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Beyond Earth: Mapping the Universe
Release Date: March, 2002
Publisher: National Geographic
What's out there? Through prehistory and history, humankind has assessed the all-encompassing universe in many different ways. Every culture and era develops its particular vision and devises its own cosmology to depict and explain what it perceives to be true. Why and how do the Sun and Moon move, the planets and the stars? How does Earth fit into the grand plan? This volume of 15 essays - written by prominent scholars in various fields and colored by the authors' personal experiences - explores both the art and astronomy of various cosmologies. The first seven essays deal with historical perspectives: the cosmologies of East and West, from ancient Babylonia, Greece, and China through classical Western astronomy into the 20th century. The next four essays look at the personal side: cosmologies as portrayed through the art and architecture of Mesoamerica and other Native American communities, of African tribal societies and European cultures. The final four essays focus on various aspects of modern astronomy and cosmology: How do we perceive the universe today? How does this still-evolving vision interpret the major astronomical discoveries of our time: dark matter and hidden mass, the Big Bang and the very shape of space? Throughout, the book seeks to comprehend the universe in terms of art as well as science, imagination as well as logic, observation as well as technology.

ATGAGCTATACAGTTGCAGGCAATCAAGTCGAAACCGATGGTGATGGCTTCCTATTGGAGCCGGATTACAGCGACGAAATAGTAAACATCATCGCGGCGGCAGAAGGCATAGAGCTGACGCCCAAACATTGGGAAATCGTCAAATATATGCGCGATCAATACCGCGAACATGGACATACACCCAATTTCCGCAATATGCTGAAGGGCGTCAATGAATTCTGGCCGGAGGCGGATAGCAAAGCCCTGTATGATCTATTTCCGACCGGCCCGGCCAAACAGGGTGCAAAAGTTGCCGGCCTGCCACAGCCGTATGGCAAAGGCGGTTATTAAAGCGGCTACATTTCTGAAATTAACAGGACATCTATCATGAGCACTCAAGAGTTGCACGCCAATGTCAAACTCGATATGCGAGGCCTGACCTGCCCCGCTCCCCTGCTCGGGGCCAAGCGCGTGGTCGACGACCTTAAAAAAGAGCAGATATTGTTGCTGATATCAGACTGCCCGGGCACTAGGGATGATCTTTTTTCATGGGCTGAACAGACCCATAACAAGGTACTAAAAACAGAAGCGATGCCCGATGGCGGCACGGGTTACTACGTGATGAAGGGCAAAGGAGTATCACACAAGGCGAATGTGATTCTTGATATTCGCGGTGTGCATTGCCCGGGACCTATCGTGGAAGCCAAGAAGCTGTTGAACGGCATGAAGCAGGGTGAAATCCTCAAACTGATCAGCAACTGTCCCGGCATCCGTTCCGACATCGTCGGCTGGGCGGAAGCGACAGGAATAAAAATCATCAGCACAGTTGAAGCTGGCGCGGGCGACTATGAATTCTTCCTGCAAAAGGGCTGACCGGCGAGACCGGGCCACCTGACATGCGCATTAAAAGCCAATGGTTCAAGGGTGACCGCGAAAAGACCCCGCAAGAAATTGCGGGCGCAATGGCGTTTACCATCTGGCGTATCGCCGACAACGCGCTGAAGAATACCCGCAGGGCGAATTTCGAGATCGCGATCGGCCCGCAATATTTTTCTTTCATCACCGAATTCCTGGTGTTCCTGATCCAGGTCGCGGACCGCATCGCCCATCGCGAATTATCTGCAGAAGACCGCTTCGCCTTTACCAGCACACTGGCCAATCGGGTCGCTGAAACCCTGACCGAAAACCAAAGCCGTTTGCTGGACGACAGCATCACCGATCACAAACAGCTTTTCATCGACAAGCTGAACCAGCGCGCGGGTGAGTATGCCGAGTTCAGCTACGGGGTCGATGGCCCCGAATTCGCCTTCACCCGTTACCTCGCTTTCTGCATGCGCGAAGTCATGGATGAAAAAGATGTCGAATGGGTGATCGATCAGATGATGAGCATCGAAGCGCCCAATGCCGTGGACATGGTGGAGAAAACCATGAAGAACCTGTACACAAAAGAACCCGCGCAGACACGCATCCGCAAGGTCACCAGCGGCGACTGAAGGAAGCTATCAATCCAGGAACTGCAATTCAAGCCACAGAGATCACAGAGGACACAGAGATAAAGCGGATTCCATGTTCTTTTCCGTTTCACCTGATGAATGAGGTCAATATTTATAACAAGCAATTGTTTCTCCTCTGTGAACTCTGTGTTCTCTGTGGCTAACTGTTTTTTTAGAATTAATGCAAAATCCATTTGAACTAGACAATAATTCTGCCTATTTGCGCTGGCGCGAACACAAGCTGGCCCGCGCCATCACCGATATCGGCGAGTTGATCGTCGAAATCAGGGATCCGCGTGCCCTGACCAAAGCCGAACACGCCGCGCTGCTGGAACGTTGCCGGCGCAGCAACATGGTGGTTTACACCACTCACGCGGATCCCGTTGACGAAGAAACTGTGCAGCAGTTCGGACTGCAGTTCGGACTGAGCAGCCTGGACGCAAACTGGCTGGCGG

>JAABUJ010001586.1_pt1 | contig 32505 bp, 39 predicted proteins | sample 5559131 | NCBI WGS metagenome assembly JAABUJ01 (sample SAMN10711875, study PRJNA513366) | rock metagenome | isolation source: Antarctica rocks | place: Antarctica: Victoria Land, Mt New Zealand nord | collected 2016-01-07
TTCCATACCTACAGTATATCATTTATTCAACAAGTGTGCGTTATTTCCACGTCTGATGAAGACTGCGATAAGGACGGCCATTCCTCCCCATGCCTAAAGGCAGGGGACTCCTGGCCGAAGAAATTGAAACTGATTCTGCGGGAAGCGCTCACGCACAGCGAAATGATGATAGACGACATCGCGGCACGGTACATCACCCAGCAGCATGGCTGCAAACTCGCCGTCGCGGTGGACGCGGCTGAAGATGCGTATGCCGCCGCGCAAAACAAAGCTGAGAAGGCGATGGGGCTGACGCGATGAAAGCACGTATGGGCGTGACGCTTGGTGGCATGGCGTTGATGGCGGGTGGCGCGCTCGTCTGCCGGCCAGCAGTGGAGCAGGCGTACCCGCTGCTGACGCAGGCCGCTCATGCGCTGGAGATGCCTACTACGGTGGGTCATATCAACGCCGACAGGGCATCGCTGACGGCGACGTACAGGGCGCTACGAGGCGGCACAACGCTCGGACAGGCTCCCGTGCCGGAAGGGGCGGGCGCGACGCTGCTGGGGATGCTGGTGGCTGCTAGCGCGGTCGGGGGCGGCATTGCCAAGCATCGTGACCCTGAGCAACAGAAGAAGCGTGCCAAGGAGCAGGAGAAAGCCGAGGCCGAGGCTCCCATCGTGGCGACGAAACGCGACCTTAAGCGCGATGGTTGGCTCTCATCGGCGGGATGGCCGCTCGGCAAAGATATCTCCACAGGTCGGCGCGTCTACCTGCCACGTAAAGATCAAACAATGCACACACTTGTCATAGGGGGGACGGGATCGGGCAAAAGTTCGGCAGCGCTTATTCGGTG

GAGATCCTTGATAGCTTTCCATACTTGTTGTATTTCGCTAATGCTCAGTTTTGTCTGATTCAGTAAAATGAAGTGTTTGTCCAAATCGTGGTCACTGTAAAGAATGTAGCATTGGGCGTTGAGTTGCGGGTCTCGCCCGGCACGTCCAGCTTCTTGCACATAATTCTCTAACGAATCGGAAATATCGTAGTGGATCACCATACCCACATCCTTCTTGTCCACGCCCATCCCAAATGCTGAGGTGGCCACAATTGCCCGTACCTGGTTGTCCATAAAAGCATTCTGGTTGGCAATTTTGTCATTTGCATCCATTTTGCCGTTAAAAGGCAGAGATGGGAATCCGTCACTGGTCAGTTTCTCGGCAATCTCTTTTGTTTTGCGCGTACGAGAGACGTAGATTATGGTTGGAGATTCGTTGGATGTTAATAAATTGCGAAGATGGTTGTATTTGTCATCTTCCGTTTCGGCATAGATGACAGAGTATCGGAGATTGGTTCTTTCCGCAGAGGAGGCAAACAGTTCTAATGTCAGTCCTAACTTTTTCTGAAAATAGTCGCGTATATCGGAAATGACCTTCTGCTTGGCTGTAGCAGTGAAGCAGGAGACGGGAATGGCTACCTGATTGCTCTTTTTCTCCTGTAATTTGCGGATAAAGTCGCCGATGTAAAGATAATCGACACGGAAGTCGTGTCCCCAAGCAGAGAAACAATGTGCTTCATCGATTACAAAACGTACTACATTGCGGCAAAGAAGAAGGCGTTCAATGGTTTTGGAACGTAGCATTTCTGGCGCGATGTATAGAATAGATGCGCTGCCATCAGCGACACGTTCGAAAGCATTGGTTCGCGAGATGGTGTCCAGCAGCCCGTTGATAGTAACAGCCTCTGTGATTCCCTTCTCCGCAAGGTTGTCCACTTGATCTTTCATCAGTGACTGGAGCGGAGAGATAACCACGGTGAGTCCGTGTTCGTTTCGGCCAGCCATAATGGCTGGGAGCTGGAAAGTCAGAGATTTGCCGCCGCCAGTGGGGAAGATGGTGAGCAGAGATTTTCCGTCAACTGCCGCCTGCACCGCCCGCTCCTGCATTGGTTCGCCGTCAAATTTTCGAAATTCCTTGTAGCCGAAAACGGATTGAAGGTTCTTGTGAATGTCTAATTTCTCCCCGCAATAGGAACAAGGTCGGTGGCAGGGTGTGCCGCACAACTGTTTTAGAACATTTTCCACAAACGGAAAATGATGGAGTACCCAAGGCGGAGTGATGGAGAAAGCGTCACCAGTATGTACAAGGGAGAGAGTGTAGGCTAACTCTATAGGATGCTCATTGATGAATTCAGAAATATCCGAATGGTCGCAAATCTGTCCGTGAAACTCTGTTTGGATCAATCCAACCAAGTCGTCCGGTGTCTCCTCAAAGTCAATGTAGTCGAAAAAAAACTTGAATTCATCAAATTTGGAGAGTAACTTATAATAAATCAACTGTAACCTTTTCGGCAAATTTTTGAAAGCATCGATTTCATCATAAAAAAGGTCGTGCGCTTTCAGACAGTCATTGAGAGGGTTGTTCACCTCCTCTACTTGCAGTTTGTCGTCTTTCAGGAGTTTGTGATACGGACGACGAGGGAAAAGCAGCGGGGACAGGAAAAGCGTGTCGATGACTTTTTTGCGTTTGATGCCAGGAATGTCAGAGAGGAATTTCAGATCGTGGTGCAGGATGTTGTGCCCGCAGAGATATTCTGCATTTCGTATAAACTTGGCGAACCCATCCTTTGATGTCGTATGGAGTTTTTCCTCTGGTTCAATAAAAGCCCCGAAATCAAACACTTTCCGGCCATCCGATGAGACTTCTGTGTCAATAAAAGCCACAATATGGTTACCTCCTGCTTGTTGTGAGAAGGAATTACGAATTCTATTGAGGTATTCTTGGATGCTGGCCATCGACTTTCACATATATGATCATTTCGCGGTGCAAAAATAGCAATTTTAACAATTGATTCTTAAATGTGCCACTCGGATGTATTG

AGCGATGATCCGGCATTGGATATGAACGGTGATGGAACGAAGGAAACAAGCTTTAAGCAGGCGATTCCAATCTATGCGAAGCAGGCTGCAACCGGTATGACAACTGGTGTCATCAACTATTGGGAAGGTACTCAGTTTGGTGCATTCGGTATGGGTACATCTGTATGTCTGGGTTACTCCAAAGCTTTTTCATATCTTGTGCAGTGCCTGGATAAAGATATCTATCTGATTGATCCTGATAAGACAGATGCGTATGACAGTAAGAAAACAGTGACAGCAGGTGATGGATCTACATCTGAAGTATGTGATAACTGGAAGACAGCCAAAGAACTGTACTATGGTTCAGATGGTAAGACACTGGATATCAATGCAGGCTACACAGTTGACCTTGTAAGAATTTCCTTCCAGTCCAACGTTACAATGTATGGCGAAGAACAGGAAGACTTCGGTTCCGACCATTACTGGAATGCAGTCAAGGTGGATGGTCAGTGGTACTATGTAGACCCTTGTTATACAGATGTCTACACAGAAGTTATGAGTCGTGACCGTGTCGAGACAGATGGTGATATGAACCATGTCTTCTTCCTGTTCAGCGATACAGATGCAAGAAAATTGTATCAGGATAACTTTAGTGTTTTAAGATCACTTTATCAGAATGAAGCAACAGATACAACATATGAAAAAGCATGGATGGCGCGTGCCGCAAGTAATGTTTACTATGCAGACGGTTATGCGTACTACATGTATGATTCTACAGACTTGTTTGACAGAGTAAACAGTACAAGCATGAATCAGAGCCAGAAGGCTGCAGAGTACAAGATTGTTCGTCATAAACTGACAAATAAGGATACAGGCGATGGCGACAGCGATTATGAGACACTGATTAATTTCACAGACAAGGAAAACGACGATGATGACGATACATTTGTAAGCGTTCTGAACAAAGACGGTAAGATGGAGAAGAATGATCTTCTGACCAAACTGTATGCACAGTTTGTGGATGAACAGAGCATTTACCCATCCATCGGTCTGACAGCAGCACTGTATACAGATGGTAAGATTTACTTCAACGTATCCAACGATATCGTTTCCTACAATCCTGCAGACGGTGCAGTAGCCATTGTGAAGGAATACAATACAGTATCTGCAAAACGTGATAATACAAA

||0.8 x 9.7 x 11.8 in.
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Posted by Valentina Lopez on 5/1/2009
By National Geographic - that says it all! Great color, images, angles. It also goes into some details concerning the technical and historical side of scientific discoveries. Best of all, its not eurocentric. It's balanced and gives credit wherever it's due. It gives 2 whole pages to Meg Nath Saha. I take off 1 star because, for the price tag, the book should have more pages.